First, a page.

The API works based on tokens, which means it requires two web requests, one to authenticate and grab the token data and another one to grab the actual output we’re after. It’s fairly simple and I’ll go through what I think it’s most important.

At the time of testing (20190613) the Inverter was pushing data to the SEMS Portal every 2.5 minutes circa, which it’s better than the old version of the script that could only see data every 5 minutes. It takes about 30 seconds to see the data: what I mean is, if it’s 9:00:00AM next refresh will occur at around 9:02:30AM, but the portal will have this data processed by around 9:03:00AM (sometimes earlier). An example for the last 4 entries I tried:

  • 06/13/2019 14:08:58
  • 06/13/2019 14:11:28
  • 06/13/2019 14:13:59
  • 06/13/2019 14:16:29

This is a basic script, please implement some error handling! (more…)

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Enable Multi-Factor Authentication on RDP with DUO for free

This article will show you how to Enable Multi-Factor Authentication on RDP with DUO, for free. This doesn’t apply only to RDP, in fact you can secure many other applications with DUO.
Based on DUO’s current pricing (20190523), this is free for the first 10 users. Here, you can have a look at the pricing section.

  • First of all, register for free on https://duo.com. The registration will also let you download and setup the DUO Mobile application on your mobile which will be used for accessing the DUO Admin panel. The same app/setup can be used to setup the first user of the application you want to protect.
  • In order to protect RDP with MFA, DUO has a pretty good and simple documentation which can be found here, you can also keep reading this post as I’ll go through the steps.

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Change a folder icon with Powershell

In this post we’ll see how to change a folder icon with Powershell, this method will work on shared folders too, as long as the filesystem of the shared network folder allows it.

The script is very simple, but first I want to go through it with an example, you can scroll down to the end of this article to checkout the script.

Let’s have a look at the difference between a local folder’s properties and a shared network folder’s properties.

A trick to allow us to change icon on a shared network folder, would be to move it on the desktop, change the icon and move it back. Totally ugly and useless if you have a large folder or multiple folders to customize.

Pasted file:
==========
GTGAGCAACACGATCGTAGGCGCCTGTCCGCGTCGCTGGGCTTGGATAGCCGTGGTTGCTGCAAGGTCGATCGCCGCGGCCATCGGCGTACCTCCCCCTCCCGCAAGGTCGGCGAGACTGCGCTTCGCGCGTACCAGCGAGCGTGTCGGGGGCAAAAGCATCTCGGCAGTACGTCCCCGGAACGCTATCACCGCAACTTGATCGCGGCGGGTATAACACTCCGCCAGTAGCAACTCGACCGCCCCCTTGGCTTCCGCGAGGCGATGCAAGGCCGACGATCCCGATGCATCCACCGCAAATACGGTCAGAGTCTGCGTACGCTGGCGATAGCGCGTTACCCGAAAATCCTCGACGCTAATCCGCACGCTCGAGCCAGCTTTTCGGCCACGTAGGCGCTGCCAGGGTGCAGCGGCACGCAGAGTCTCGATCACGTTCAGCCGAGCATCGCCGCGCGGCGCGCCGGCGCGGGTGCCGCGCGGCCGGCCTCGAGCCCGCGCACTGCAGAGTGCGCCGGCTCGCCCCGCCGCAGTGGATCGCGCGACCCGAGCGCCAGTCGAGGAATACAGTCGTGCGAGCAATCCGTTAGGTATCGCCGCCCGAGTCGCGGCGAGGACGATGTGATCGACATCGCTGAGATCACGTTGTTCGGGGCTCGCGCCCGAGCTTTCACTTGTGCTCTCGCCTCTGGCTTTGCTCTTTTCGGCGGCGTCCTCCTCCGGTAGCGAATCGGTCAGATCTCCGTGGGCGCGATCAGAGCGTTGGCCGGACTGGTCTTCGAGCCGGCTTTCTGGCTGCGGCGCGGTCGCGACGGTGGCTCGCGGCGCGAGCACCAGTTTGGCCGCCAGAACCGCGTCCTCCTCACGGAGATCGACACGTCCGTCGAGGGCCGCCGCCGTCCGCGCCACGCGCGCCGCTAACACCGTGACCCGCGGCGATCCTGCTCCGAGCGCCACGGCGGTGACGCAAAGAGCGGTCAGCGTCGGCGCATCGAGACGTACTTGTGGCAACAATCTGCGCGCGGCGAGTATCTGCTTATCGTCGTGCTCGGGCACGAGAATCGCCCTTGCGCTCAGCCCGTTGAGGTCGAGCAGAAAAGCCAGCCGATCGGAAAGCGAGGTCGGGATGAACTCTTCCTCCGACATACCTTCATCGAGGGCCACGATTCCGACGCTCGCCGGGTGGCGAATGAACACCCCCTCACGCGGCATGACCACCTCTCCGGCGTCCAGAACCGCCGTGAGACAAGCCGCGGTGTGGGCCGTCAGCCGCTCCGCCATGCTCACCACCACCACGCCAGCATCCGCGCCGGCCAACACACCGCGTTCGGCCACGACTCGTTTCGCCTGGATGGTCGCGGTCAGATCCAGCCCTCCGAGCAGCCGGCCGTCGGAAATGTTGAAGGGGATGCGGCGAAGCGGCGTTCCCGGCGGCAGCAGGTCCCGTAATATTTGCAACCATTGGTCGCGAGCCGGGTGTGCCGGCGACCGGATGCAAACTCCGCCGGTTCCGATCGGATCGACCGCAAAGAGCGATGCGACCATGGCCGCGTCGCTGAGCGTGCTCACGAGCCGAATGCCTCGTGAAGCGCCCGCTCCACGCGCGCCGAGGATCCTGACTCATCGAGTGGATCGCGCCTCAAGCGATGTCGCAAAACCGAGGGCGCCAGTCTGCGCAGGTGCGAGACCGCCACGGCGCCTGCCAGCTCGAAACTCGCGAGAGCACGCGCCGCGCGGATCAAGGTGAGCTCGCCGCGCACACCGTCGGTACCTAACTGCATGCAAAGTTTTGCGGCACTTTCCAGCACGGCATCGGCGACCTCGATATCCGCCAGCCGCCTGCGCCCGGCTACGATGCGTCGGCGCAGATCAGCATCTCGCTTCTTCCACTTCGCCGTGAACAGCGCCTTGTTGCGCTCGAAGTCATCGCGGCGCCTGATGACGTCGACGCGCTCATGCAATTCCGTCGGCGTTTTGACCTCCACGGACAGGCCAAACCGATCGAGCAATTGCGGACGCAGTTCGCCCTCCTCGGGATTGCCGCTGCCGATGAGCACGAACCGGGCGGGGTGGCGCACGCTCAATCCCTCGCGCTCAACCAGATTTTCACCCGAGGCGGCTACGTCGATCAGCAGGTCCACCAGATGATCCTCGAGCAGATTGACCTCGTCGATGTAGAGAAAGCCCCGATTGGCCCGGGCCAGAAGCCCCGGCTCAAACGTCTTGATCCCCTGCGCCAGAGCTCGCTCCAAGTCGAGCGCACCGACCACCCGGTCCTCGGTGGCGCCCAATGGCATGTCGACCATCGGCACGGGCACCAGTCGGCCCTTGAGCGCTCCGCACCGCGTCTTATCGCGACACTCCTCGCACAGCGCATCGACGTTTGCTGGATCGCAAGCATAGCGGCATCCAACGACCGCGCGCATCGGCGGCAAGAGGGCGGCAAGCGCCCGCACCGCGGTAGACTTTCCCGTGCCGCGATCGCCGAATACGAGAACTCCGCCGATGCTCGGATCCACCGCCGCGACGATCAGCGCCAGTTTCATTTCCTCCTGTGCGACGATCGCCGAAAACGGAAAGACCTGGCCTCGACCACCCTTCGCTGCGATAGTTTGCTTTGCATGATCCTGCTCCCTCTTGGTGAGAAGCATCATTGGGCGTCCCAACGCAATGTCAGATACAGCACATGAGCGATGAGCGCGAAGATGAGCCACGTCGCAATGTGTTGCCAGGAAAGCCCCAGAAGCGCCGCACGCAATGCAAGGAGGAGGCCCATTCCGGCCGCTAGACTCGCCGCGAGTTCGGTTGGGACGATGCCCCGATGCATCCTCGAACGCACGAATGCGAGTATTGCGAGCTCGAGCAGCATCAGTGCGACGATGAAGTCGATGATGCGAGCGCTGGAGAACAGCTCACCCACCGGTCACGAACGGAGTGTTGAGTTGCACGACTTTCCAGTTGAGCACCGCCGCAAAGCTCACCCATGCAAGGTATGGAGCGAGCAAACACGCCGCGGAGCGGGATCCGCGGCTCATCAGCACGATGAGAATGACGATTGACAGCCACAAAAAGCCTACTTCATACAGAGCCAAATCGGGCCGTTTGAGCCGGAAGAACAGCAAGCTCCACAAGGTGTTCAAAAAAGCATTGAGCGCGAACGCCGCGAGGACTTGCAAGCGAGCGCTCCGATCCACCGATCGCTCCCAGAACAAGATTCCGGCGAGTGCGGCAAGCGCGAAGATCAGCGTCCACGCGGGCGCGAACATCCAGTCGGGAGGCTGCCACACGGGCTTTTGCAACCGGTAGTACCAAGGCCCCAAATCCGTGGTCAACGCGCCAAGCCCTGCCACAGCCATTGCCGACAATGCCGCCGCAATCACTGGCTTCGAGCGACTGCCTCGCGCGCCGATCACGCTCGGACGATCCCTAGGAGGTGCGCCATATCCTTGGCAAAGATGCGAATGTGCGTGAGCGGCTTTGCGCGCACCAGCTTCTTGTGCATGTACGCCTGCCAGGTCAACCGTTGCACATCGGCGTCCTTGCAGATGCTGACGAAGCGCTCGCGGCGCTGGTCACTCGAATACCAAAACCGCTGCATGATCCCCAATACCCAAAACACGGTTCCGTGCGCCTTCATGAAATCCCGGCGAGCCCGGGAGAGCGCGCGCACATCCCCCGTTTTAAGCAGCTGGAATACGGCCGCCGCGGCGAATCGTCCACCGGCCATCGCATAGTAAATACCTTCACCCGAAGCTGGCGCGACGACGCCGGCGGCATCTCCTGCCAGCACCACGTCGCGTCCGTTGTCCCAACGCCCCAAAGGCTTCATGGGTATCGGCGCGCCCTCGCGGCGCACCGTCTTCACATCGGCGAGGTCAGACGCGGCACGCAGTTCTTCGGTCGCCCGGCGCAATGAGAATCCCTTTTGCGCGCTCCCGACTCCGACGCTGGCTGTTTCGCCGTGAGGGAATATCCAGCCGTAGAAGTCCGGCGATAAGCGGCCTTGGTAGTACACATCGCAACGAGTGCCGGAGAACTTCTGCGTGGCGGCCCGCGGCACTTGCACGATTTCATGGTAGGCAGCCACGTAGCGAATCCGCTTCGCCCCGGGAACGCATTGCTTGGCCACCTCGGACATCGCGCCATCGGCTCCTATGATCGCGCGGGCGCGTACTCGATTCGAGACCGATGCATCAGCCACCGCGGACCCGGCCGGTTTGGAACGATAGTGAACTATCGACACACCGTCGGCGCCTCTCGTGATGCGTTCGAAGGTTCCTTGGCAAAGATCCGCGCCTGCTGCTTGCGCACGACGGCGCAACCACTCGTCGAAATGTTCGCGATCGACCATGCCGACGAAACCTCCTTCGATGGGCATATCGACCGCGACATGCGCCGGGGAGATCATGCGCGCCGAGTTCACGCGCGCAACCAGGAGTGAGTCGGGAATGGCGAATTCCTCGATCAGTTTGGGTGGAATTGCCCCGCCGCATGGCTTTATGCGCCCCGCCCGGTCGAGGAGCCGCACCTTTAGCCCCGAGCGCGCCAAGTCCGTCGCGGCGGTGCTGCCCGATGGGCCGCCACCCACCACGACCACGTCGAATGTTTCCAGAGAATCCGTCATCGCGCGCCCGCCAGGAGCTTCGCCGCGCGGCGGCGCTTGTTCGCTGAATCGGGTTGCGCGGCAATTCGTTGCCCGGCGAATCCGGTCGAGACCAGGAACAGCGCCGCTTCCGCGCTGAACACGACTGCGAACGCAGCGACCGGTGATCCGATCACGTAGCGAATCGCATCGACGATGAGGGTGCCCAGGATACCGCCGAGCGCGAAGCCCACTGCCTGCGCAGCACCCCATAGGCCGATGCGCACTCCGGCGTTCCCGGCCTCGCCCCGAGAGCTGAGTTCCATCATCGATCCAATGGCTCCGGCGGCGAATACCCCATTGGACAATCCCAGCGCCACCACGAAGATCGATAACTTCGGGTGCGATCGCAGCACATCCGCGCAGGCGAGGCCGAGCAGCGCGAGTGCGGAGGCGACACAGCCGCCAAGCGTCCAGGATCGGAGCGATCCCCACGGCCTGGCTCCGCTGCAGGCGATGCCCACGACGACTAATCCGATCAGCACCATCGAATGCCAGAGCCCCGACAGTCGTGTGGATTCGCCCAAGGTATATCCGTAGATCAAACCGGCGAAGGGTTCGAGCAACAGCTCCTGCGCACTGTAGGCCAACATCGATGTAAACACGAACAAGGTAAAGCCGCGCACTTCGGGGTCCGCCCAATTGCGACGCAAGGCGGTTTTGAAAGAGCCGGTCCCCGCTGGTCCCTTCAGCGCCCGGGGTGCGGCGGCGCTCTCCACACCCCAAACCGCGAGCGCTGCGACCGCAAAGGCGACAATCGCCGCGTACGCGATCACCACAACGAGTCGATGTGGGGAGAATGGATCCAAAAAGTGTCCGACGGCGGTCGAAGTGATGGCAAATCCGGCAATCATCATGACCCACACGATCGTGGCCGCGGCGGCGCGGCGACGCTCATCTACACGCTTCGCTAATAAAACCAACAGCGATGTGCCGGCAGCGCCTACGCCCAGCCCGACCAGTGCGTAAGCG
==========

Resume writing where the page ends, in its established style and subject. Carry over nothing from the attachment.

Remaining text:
If you change the icon of a local folder, you’ll notice that a Desktop.ini hidden file is created. When you copy that file to another folder though, nothing happens. The reason is because the folder attributes must be changed as well in order for Windows to read the Desktop.ini file.

Let’s work with an example and go through it. Say we have Folder1 and Folder2 in our local environment.

  • We change the icon for Folder1 manually.
  • This is how Folder1 and Folder2 will look like now.
  • Under \Folder1, there’ll be a desktop.ini file as well. Remember that it’s hidden. Let’s check its content out:
  • Let’s change the icon for Folder2, using the same desktop.ini file. You can just copy it from Folder1 and paste it in Folder2. Once done you’ll see that nothing happens as already explained above.
  • Let’s compare the attributes of both Folder1 and Folder2 and see what’s the difference.
    • (Get-Item “C:\Users\itdroplets\Desktop\tmp\Folder1“).attributes
    • (Get-Item “C:\Users\itdroplets\Desktop\tmp\Folder2“).attributes

By going through the above, we’ve identified the reason why the folder, even with a Desktop.ini file, isn’t changing its icon. We need to set its attributes to ReadOnly, Directory.

Right after running the above command, you’ll see Folder2 changing icon almost instantly.

The Script

I don’t like having files laying around in my script directories, unless I really have to. So, the script below is a quick way to get the icon changed, without needing to copy any Desktop.ini file. Instead, we’ll just create it based on a static content ($DesktopIni).